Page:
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Could a bear market or stock market crash work in your favour?

If you have any money invested in a personal pension or stocks and shares ISA, you might be aware of bull and bear markets. You may on the other hand be blissfully oblivious. What is certain is that you’ll probably hear these terms used again and again by market analysts; especially in choppy markets.

Simply put, a bull market refers to a stock market on the rise. It is typified by a sustained increase in share prices such as we had between August 2011 and April 2015. In that period, the stock market rose by a whopping 40%!  Behind this sustained market performance was strong economic forecasting from the commentators and experts. The danger with bull markets is that people start believing that the phenomena would continue forever. For example, most investors looking back from April 2011 to April 2014 would have seen an amazing return on a typical equity based investment. Expecting this to continue, they may have decided to take a higher risk than they normally would only have their fingers burnt later.

A bear market on the other hand is one that is in decline with share prices falling for a sustained period, resulting in a downward trend. A recent example would be most of the last 12 months, where the FTSE 100 share index fell from 7089 in April 2015 to 5707 in February 2016. That’s a fall of nearly 20% in one year! In that period, most people would have seen their stocks and shares ISAs and personal pensions fall in value. Bear markets can be dangerous because bad news sells newspapers and bear markets are perfect for this. With headlines like “Market Armageddon” and “Stocks and Shares Meltdown”, many investors who are in it for the long term may see this, panic and go defensive, or worse still, cash out.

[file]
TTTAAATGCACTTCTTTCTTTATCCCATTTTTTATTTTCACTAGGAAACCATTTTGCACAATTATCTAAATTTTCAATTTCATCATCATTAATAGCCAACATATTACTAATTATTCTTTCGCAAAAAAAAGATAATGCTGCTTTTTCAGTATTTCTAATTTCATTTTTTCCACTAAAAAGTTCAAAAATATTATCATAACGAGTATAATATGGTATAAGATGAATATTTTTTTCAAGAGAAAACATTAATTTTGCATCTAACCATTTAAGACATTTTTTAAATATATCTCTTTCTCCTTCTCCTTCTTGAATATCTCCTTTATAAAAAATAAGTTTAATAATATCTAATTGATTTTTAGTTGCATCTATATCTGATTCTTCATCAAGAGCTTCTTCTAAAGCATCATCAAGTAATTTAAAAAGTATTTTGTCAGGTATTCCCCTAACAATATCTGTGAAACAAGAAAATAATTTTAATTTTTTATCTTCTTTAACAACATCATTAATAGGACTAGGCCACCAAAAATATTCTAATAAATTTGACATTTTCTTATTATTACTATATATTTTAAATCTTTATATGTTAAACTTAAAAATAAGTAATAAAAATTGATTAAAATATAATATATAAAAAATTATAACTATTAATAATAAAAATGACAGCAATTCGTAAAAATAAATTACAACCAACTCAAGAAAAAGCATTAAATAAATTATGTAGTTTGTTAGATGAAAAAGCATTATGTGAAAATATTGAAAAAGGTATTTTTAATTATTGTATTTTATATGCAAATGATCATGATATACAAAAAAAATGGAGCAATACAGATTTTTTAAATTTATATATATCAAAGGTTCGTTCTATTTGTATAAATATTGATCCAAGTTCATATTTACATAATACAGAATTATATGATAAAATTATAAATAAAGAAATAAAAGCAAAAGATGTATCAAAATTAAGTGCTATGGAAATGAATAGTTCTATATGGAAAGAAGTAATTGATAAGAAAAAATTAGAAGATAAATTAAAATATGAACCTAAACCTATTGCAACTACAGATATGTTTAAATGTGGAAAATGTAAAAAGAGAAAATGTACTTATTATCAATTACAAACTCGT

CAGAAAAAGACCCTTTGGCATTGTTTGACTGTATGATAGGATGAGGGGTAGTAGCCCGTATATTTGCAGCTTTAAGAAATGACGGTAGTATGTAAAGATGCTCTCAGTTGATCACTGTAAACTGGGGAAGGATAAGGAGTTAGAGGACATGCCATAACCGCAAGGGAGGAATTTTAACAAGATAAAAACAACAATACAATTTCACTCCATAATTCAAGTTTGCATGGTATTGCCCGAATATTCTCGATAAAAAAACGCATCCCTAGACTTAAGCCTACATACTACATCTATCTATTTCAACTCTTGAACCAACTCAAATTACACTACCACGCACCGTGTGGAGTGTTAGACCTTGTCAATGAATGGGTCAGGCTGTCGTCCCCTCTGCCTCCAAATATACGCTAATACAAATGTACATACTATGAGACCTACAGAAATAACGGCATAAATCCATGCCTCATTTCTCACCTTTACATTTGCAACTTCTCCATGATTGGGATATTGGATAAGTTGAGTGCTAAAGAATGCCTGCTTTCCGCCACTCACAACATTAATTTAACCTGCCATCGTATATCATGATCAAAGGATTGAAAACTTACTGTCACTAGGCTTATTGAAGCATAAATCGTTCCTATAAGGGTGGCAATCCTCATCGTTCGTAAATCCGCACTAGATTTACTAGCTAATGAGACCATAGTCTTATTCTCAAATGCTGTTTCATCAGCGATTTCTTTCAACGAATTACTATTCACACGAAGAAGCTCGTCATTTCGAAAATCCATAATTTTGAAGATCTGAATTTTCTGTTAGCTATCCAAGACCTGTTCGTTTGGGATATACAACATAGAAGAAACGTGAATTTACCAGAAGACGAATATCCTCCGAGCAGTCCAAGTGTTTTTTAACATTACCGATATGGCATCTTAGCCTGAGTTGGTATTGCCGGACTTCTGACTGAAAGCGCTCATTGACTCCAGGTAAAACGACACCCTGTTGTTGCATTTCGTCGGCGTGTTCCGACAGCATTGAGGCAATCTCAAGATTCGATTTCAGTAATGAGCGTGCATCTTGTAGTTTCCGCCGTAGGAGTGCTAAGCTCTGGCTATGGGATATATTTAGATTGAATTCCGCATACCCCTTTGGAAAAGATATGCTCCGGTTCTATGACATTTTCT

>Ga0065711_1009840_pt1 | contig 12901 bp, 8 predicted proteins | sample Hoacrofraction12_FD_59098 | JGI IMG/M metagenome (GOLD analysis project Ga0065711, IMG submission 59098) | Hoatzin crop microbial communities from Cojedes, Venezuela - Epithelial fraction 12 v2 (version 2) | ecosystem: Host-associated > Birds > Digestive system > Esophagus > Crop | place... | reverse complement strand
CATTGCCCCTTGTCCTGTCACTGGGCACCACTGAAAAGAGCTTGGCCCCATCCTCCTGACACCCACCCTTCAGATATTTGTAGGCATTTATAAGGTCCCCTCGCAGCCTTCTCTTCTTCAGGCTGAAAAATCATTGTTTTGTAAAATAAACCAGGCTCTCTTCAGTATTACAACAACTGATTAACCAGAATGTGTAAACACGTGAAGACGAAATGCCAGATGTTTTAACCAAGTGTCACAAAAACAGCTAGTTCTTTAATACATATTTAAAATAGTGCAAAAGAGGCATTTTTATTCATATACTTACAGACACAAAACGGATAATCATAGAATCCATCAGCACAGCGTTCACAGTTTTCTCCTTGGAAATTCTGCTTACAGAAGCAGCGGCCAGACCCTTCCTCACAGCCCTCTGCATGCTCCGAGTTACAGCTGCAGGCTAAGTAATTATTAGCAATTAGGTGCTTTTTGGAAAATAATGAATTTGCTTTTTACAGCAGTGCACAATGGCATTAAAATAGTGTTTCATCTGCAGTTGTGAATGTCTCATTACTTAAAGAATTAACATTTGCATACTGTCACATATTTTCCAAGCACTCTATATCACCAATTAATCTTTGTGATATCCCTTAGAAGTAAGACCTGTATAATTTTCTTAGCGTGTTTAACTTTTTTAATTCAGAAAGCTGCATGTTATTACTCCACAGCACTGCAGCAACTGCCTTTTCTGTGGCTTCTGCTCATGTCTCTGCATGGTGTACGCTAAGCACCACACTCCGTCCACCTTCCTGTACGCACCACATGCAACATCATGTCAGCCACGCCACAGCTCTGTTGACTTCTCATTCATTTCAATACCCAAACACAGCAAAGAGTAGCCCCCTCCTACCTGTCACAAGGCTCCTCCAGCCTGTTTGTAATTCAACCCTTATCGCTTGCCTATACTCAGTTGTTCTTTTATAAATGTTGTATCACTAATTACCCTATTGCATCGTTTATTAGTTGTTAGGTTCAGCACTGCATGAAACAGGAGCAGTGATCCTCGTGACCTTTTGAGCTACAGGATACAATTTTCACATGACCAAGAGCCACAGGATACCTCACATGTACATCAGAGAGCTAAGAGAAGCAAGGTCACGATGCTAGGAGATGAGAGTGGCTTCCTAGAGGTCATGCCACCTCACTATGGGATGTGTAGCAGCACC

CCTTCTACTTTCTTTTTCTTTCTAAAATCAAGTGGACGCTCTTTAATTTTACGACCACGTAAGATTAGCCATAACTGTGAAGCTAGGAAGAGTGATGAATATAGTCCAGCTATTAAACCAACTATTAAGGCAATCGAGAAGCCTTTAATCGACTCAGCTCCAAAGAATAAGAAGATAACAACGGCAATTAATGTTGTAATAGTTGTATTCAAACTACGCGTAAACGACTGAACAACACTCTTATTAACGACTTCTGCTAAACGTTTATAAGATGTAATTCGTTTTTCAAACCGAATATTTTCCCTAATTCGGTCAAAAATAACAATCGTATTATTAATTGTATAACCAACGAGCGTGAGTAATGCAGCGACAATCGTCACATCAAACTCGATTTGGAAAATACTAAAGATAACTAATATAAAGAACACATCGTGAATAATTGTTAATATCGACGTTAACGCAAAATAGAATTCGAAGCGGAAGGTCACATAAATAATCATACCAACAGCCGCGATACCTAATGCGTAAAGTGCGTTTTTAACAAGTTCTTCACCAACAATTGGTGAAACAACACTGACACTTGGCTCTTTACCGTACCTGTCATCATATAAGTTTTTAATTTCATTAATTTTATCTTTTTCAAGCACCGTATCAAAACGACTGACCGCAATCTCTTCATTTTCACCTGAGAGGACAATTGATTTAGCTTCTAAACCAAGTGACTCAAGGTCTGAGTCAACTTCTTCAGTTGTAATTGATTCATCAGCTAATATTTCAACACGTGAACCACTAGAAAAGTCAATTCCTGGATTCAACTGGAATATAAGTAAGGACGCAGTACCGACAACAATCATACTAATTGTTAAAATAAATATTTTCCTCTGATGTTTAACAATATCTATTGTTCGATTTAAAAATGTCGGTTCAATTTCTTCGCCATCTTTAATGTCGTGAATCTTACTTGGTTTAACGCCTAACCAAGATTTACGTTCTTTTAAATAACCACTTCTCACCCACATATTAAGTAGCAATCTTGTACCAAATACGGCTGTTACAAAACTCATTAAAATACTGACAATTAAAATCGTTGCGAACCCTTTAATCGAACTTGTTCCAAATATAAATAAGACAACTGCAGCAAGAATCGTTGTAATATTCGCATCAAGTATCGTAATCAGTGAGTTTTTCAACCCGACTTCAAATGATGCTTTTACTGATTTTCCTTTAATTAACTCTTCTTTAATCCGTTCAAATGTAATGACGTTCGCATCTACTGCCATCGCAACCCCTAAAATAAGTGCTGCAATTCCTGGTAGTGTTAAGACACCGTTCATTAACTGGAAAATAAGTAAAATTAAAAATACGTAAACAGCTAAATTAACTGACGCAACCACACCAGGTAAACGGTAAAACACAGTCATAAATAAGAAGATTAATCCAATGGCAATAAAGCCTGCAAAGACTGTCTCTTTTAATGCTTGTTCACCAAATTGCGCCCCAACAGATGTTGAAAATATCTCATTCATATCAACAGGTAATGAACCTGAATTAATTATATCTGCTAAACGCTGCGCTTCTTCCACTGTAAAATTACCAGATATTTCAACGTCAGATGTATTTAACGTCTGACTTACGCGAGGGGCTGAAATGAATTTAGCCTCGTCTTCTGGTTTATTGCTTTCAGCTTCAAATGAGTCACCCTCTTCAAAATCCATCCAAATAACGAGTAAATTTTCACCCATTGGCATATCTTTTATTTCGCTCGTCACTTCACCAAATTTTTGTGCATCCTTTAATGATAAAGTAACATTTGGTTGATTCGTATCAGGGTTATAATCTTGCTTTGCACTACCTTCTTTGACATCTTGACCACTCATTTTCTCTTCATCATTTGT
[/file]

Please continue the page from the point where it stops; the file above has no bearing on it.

So what to do? In my opinion, one of the worst things you can do is to keep a daily eye on your investments. This causes stress, and as a passenger you may get frustrated as there isn’t much you can do about the rises and falls in your investments. Worse still, you may find yourself taking the wheel in the belief that you could do a better job yourself! Unless you are an expert with nothing else to do with your life, this could lead to disaster.

So what to do? Patience is key with any long term investment. If you’ve invested in tracker funds which typically mirror the markets, you’ll just have to wait and ride out the storm. My advice for those in trackers is to cash out when the market is high. This in itself can be difficult; for when you’re making money, the natural instinct is to hold on to make even more!

Managed funds work differently. In my opinion, market timing isn’t as important when your fund is being managed by a fund manager. Their job is to watch the markets, take advantage and buy value stocks in bear markets or to sell out of overpriced holdings in bull markets. There is of course a price premium in having your fund managed by an expert. Some would say, “What price peace of mind?£

Either way, your independent financial adviser’s job is to help you sift through the myriad of options out there aiming to find you a decent compromise between charges and performance. With the right team behind you, you could have a team of bulls and bears pulling in the right direction – wouldn’t that be nice?

Note: The value of investments and the income derived from them can fall as well as rise.

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